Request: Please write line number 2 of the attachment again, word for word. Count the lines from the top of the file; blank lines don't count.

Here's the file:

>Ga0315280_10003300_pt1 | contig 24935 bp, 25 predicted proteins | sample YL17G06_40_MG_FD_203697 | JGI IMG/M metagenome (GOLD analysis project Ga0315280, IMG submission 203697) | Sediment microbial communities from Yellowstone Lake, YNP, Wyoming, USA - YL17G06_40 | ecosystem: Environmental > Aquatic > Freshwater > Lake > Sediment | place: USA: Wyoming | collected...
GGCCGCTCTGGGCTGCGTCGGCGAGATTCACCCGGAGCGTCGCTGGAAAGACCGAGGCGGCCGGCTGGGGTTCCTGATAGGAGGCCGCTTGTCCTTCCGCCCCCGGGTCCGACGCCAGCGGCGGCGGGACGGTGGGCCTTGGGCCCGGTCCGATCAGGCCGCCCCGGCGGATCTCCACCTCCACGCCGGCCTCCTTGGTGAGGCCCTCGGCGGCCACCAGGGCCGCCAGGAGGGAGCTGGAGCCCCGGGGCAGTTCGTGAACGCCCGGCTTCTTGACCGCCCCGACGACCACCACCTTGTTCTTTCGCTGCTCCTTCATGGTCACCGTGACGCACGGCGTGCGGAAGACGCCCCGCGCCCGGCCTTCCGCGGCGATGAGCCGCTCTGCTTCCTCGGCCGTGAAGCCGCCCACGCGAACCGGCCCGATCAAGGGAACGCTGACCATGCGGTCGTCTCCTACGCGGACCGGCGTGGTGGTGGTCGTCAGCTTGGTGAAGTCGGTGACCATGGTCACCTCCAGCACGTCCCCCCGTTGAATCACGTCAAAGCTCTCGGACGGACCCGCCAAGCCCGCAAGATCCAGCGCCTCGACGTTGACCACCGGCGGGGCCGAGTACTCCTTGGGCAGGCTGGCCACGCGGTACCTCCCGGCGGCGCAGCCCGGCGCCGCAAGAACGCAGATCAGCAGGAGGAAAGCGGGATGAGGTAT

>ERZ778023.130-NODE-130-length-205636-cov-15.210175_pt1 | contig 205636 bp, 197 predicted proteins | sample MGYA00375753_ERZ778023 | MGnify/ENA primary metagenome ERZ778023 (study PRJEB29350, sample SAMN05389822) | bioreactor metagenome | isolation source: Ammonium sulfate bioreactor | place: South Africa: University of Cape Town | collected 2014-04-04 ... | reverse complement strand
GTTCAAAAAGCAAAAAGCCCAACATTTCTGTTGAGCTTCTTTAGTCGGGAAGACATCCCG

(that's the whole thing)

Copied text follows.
GGCCGCTCTGGGCTGCGTCGGCGAGATTCACCCGGAGCGTCGCTGGAAAGACCGAGGCGGCCGGCTGGGGTTCCTGATAGGAGGCCGCTTGTCCTTCCGCCCCCGGGTCCGACGCCAGCGGCGGCGGGACGGTGGGCCTTGGGCCCGGTCCGATCAGGCCGCCCCGGCGGATCTCCACCTCCACGCCGGCCTCCTTGGTGAGGCCCTCGGCGGCCACCAGGGCCGCCAGGAGGGAGCTGGAGCCCCGGGGCAGTTCGTGAACGCCCGGCTTCTTGACCGCCCCGACGACCACCACCTTGTTCTTTCGCTGCTCCTTCATGGTCACCGTGACGCACGGCGTGCGGAAGACGCCCCGCGCCCGGCCTTCCGCGGCGATGAGCCGCTCTGCTTCCTCGGCCGTGAAGCCGCCCACGCGAACCGGCCCGATCAAGGGAACGCTGACCATGCGGTCGTCTCCTACGCGGACCGGCGTGGTGGTGGTCGTCAGCTTGGTGAAGTCGGTGACCATGGTCACCTCCAGCACGTCCCCCCGTTGAATCACGTCAAAGCTCTCGGACGGACCCGCCAAGCCCGCAAGATCCAGCGCCTCGACGTTGACCACCGGCGGGGCCGAGTACTCCTTGGGCAGGCTGGCCACGCGGTACCTCCCGGCGGCGCAGCCCGGCGCCGCAAGAACGCAGATCAGCAGGAGGAAAGCGGGATGAGGTAT